The UK is often held by the chattering classes as an example of a place where TV can successfully deliver high quality mass-market programming. The broadcasting rules in the UK have for many years been very restrictive, with few channels available, and tight rules governing the granting of broadcasting licences by the government.

In recent years, as broadcasting has embraced the digital world, and relied increasingly on satellites, rather than terrestrial radio masts, the quality of UK programming has declined, while even the publicly-funded channels, such as the BBC have turned to much more commercial programming philosophies (see dumbing-down).

However, other countries continue to resist the commercialism of broadcasting. In France, the language is an asset, as the authorities limit the proportion of foreign-language broadcasting in the country. Though many French viewers have turned to satellite channels in an attempt to get more international programmes. In Scandinavia, some countries insist that a significant proportion of broadcast time be on local and regional issues. Again, the satellite companies have been doing well in all these countries.

Governments in free countries are powerless to prevent their citizens from buying satellite reception equipment and using it to watch the programmes coming down from the satellites. Furthermore, as governments encourage the installation of broadband fibre-optic networks to get their populations on-line, they are also creating an infrastructure for cable TV.

Satellite channels and Cable TV both have very high infrastructure costs, and they need to recoup their investments quickly. In almost every case, this leads to intensely commercial programming, with cheap programmes interspersed with long advertising breaks.

The Mass Media in Sociology

The mass media form an important sociological institution, playing an increasingly important role in the development of our identity, norms and values. Recently, the role of the mass media has increased considerably, as new technologies and wider availability means we spend more time in contact with them. This can be seen in our increased reliance on television, arguably the most influential medium in developed countries.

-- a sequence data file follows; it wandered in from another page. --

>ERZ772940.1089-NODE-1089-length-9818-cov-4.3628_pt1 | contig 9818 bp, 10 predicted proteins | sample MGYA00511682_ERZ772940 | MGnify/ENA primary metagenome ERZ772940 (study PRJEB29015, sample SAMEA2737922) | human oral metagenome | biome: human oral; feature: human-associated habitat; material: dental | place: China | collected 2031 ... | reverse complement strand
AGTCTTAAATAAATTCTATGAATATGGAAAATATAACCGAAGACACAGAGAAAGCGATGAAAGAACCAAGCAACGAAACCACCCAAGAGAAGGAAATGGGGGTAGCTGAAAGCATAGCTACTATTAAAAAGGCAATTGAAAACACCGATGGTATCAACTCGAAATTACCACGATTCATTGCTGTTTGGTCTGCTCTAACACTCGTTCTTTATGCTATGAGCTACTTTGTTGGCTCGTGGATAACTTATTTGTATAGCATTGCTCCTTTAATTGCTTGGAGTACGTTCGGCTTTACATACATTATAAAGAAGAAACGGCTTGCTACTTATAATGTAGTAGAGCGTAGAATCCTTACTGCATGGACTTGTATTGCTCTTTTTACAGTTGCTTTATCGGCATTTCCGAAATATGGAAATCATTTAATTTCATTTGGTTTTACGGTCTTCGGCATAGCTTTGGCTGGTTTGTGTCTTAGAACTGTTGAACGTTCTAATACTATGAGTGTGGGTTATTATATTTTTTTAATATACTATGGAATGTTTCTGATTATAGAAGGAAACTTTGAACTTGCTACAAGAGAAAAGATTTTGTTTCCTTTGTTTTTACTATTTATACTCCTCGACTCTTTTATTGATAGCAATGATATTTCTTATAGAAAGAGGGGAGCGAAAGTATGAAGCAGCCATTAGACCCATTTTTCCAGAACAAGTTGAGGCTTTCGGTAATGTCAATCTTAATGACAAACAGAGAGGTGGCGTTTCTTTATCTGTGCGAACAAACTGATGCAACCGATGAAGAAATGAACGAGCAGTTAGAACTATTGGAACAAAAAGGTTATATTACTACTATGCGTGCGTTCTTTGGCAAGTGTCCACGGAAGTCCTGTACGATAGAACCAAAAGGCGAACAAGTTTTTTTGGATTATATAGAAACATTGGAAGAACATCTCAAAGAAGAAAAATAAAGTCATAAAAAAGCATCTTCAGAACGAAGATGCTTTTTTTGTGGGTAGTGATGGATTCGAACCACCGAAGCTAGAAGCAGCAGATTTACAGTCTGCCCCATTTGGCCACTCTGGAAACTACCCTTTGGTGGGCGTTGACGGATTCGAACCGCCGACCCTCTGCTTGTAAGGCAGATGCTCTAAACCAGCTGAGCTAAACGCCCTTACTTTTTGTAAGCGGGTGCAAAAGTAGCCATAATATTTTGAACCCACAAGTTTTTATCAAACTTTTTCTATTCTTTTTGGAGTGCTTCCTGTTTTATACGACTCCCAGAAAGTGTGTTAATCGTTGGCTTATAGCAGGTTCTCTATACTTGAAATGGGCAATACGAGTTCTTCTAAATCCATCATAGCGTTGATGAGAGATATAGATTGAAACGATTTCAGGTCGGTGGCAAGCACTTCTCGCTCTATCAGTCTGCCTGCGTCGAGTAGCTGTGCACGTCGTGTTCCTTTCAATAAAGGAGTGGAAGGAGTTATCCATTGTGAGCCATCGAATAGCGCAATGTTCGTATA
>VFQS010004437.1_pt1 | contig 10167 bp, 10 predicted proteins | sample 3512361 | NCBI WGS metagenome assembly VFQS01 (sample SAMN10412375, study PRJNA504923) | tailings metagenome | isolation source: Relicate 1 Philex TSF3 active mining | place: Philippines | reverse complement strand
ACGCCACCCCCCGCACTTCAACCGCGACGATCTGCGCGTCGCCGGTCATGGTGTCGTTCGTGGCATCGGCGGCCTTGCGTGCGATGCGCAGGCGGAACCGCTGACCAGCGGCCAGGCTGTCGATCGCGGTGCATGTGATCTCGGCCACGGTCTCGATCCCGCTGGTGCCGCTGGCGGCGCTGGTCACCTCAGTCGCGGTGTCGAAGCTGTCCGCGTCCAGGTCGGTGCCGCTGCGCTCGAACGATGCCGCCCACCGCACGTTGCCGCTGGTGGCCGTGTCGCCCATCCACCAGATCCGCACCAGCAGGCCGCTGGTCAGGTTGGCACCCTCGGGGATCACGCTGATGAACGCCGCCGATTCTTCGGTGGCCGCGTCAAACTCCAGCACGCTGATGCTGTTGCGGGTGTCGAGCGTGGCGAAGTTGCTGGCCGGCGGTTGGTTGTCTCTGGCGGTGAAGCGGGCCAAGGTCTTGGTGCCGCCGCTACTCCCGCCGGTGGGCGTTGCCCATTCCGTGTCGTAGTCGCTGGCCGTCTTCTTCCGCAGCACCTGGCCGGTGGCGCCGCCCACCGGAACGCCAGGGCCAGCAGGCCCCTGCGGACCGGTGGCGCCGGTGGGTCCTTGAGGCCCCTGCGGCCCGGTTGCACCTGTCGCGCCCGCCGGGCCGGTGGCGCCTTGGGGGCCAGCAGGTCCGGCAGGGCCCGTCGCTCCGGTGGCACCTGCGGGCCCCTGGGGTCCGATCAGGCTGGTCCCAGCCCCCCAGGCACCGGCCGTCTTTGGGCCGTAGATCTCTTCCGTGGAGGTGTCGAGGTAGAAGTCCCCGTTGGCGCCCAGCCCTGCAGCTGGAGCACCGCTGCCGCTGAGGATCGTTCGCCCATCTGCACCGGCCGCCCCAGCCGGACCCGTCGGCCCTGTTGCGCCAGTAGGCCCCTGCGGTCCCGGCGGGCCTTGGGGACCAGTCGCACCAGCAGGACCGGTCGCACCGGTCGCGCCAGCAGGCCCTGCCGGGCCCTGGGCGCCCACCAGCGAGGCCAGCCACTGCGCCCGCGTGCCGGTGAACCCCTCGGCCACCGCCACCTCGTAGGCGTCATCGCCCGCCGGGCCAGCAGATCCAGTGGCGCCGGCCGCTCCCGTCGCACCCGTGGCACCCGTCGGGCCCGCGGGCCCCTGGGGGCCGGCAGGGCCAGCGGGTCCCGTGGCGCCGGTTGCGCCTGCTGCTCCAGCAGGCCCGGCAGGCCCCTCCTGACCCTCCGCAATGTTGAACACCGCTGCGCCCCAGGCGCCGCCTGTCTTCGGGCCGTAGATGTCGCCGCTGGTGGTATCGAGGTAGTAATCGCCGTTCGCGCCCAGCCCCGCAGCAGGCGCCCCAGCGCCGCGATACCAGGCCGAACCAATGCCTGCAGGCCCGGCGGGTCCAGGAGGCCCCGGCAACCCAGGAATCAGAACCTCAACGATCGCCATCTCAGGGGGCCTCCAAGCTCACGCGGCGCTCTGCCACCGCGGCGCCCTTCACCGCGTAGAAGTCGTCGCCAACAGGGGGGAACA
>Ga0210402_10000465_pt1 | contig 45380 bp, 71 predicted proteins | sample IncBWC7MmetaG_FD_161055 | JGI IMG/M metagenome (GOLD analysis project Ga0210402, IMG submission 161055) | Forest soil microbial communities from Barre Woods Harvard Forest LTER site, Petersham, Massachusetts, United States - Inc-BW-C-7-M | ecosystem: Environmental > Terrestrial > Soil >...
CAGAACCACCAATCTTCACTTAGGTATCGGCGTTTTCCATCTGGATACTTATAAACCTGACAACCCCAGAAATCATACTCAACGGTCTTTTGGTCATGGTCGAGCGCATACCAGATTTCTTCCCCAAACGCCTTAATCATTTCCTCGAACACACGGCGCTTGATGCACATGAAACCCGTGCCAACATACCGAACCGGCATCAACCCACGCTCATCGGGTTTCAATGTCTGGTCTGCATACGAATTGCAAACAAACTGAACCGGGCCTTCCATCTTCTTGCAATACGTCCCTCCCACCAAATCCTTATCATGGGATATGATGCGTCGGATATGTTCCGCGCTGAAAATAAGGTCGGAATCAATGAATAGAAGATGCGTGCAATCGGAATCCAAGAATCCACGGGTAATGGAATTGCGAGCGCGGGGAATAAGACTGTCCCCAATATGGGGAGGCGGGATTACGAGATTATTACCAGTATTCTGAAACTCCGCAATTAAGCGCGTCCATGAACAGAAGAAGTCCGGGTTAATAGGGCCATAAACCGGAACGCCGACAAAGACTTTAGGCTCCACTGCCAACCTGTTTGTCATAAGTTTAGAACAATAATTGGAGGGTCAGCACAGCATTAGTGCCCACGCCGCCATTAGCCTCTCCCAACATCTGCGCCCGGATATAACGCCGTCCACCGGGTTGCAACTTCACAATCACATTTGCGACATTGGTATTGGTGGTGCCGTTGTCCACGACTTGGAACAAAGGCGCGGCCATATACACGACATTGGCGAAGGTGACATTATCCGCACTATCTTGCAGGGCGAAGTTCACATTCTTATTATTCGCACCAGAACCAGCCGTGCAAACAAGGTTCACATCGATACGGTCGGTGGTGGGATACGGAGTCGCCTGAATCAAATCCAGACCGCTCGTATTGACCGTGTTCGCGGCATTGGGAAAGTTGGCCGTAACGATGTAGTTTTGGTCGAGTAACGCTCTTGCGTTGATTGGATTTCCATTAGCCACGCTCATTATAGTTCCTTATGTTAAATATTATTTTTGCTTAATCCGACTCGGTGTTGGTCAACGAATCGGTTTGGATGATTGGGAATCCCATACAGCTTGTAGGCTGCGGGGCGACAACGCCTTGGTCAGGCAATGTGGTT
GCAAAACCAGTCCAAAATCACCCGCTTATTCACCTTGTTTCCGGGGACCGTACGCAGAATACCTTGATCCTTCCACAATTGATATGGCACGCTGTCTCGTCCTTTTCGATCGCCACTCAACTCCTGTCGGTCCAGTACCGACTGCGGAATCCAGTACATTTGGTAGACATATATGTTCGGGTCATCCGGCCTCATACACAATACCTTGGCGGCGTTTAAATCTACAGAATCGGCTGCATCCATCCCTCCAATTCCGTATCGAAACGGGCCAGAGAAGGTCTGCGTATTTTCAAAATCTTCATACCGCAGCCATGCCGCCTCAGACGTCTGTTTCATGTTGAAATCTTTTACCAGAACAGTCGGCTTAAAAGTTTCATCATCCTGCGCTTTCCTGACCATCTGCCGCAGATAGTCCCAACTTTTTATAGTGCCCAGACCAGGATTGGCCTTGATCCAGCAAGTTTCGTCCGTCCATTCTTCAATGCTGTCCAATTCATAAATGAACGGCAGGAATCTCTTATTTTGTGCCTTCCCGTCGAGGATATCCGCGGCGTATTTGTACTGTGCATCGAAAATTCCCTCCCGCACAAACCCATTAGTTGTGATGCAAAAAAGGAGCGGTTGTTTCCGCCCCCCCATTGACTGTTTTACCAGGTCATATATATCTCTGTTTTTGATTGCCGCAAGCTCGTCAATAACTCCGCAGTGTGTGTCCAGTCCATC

The majority of the mass media involve very little audience participation. What liee there is through "Letters to the Editor" or phone-ins is normally edited in some way. This, along with the fact there are relatively few media organisations in comparison with a huge audience means that those who are in control of the media wield significant power.

Trends in ownership

As the media have grown, noticeable trends in ownership can be seen which have implications for their influence on society.
Often cited as the most worrying trend, this involves smaller media companies being swallowed up by larger ones. For example, the News Corporation owns a large proportion of the UK's national and local newspaper market and Clear Channel Communications now owns a very big share of the USA's radio stations.
Vertical Integration
The ownership of many or all stages of production and distribution in order to maximize profit. For example, a newspaper mogul could own a sawmill, a paper mill, newspaper offices, a printing house, lorries and newsagents. Such an extreme example doesn't happen very often, but less dramatic integration does.
When a company has interests in non-media companies. For example, Vivendi Universal, which is largely a media company has environmental and waste management interests. This means that when something economically bad happens, like a bubble bursting, the company has other means to support itself.
Cross-media ownership
Media conglomerates have ownership of companies in more than one medium. Examples include most of the big media companies like the News Corporation. This can provide some of the economic stability of diversification as when one medium does badly, another can go some way to cut the company's losses *cough*.
Transnational Ownership
The spread of a company's control over national borders. This leads to speculation (mostly in countries that aren't the USA) that local and national productionis being undermined.
Technological Convergence
As technology converges, media companies that previously existed in distinctly separate sectors now have the opportunity to merge together. Many do, such as AOL and Time Warner.


Various sociologists have developed theories as to how the mass media affect society as a whole. For the purposes of this node, I will focus on Marxist and Pluralist theories about the mass media, because they are suitably contrasting and are the only ones I know about.